Before I became friends with Melody Rust, I hated summertime. The heat, the bugs, the humidity Ö I couldnít find anything good about it. To be fair, I grew up in Texas where you can boil an egg on the sidewalk in June. The heat became my adversary early on. I spent June through August indoors for most of my life.
Melody and I started hanging out two years ago, right in time for summer. It didnít take long for us to become close. There was a spark between us. I canít explain it, but Iím grateful for it. We worked together every day and spent the weekends on her boyfriendís porch swatting at mosquitoes.
Not long after we became friends, Melody told me how much she loved the summer. She grew up in nature. She remembered traipsing across Alaska as a child and floating whatever body of water she could find in Arkansas. Floating was her favorite thing to do, aside from riding horses. She loved spending the day on the river, cut off from the world, just her and her loved ones and the water.
She took me to the river for the first time in 2016. While our partners left to find food, Melody and I sat on blankets under a tree. We talked about the way we grew up and I told her I had always been afraid of having children. I didnít want to be a bad mom, I said. She told me I wouldnít. She said Iíd be a great mom. She always made me feel like I could do anything, like I truly mattered.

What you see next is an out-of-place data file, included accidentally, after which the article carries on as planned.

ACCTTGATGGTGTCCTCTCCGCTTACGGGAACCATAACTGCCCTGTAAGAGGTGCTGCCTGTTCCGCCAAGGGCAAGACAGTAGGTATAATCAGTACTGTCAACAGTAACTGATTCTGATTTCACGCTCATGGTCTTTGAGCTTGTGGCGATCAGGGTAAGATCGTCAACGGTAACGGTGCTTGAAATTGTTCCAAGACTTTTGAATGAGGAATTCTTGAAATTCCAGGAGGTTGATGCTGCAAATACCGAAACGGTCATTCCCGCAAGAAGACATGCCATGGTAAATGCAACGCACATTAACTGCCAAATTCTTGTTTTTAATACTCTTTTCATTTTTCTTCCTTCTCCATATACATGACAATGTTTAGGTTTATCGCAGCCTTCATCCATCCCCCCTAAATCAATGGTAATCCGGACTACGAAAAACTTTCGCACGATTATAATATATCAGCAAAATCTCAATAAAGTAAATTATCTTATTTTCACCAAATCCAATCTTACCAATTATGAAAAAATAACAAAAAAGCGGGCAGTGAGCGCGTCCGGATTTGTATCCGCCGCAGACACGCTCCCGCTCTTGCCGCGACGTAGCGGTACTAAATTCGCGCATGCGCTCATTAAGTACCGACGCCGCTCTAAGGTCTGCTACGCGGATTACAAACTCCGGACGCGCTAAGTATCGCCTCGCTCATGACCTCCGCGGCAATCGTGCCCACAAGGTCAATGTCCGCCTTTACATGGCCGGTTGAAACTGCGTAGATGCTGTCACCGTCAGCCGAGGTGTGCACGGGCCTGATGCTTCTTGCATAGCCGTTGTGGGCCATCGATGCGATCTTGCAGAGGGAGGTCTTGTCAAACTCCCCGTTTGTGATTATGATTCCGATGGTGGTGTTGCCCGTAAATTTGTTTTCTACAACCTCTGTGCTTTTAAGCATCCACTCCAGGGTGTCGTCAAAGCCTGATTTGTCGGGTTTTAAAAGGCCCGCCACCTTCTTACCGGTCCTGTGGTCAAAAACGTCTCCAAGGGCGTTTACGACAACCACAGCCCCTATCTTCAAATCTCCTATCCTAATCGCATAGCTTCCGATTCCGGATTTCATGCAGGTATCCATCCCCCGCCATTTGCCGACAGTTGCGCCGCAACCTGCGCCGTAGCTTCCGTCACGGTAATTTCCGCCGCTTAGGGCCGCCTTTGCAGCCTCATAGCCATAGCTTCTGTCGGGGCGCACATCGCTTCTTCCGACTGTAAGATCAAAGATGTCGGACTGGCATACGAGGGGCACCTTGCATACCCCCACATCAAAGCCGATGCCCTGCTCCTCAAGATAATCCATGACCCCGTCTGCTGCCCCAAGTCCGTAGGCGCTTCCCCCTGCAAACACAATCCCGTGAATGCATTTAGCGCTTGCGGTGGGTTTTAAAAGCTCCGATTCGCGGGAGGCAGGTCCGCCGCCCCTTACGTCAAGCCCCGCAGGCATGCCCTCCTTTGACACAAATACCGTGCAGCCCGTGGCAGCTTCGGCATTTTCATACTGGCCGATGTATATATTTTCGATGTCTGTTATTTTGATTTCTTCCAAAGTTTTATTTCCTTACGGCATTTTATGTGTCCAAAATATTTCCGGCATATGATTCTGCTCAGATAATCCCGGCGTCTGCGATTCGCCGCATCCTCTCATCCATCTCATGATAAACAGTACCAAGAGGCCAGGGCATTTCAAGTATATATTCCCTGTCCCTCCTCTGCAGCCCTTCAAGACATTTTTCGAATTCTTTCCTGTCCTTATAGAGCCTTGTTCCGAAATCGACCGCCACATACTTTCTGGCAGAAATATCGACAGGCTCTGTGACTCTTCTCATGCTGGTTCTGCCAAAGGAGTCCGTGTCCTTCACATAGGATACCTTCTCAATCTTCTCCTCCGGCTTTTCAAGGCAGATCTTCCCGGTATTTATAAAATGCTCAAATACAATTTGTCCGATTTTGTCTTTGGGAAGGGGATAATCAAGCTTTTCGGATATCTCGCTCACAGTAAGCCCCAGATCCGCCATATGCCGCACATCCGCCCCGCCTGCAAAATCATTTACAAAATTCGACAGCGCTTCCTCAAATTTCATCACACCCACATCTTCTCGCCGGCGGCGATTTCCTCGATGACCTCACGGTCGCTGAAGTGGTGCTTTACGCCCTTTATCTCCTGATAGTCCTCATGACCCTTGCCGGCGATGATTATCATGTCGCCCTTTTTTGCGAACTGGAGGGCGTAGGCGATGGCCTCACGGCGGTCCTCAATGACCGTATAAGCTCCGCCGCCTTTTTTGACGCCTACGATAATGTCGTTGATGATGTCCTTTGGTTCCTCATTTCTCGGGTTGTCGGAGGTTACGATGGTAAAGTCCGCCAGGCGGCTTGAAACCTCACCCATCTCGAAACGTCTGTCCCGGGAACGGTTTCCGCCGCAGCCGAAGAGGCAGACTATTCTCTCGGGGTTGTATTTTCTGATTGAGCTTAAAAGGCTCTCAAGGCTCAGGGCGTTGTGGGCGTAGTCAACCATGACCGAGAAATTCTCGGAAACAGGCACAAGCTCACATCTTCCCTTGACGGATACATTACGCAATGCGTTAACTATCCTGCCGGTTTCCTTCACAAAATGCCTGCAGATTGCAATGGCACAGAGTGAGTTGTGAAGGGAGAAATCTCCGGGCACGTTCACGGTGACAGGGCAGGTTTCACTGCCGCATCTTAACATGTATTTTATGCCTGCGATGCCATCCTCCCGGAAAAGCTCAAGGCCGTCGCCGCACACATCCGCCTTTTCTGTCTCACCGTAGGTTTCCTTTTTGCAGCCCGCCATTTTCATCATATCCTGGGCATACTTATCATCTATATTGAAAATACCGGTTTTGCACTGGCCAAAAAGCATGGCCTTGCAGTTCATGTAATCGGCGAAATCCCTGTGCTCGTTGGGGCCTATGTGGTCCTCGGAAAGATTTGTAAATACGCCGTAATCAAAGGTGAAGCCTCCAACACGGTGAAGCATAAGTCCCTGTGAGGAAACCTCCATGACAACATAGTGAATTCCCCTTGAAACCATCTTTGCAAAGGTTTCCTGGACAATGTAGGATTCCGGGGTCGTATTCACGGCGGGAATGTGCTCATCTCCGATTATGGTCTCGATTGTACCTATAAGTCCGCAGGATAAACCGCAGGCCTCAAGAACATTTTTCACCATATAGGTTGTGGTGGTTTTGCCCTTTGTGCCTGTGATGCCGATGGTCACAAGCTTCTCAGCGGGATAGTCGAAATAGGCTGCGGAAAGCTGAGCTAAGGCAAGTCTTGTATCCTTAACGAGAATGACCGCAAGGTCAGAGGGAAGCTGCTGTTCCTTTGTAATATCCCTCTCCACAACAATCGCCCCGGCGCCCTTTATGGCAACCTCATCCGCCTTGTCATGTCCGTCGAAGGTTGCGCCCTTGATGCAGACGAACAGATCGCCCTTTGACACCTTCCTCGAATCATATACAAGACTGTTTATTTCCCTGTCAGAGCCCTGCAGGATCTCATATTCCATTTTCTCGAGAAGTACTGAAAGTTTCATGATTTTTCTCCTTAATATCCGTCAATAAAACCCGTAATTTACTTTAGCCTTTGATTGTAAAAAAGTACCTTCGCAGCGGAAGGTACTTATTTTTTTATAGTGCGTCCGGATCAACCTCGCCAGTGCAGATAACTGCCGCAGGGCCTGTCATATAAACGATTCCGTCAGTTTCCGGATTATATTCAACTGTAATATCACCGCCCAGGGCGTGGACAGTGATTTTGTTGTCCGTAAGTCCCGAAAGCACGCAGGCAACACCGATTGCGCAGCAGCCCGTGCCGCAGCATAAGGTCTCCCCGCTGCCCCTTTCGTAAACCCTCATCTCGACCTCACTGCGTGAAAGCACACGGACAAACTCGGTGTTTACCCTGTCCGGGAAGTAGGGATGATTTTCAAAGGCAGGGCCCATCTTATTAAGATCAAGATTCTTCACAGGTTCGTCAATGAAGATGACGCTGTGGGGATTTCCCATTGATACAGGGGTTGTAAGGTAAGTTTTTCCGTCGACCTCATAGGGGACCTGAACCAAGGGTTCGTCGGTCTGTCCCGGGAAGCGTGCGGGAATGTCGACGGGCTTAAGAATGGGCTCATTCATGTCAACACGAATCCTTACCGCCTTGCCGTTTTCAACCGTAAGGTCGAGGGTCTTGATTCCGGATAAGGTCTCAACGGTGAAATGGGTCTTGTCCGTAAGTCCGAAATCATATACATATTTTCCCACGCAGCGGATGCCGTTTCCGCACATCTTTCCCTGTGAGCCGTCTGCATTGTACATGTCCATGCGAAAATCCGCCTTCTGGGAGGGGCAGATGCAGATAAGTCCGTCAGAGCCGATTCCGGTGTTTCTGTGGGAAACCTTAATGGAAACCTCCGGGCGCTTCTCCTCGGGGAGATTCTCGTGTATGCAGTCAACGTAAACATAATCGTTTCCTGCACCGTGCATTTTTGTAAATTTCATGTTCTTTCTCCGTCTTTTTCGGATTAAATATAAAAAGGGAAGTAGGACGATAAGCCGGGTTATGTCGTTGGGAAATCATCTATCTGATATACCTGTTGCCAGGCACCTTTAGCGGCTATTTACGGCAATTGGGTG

As of Saturday, sheís been gone for seven months. Seven months. It feels like such a long period of time, but somehow itís gone by so fast. Time is funny like that. Itís our most valuable resource, and itís finite. Iím still trying to understand why I didnít get more time with her. I was so heartbroken this winter, scared of facing the world without her. I was even more scared of facing summertime without her.
After all, itís her time of the year. When itís hot and breezy and the waterís high, I think of her more than ever. On a day like this past Saturday, Iím sure she would have called me to go to the river. Maybe we would have had a cook-out with her family, like we did in July 2016. I can close my eyes now and picture all of us at Trigger Gap, swimming and lounging and laughing.
Her family accepted me and my loved ones into the fold immediately. When Melody got sick late last year, her sister kept me updated on what was going on. Iíll never forget the day I found out Melody died. Her sister called me, and we sobbed on the phone for 30 minutes. I remained there for another hour or so, calling coworkers and friends to break the news. I didnít stop crying for months. Until late March, I cried at least once every day.
Now itís almost July, and I know what I have to do. Itís time to go to the river. Itís time to make some river art. Itís time to celebrate summer the way Melody would, with a huge smile and endless appreciation for the natural world.
This summerís for you, Melody. Iíll see your reflection in the water. Iíll feel your love in the wind.
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Samantha Jones is associate editor for Carroll County Newspapers. Her email address is Citizen.Editor.Eureka@gmail.com.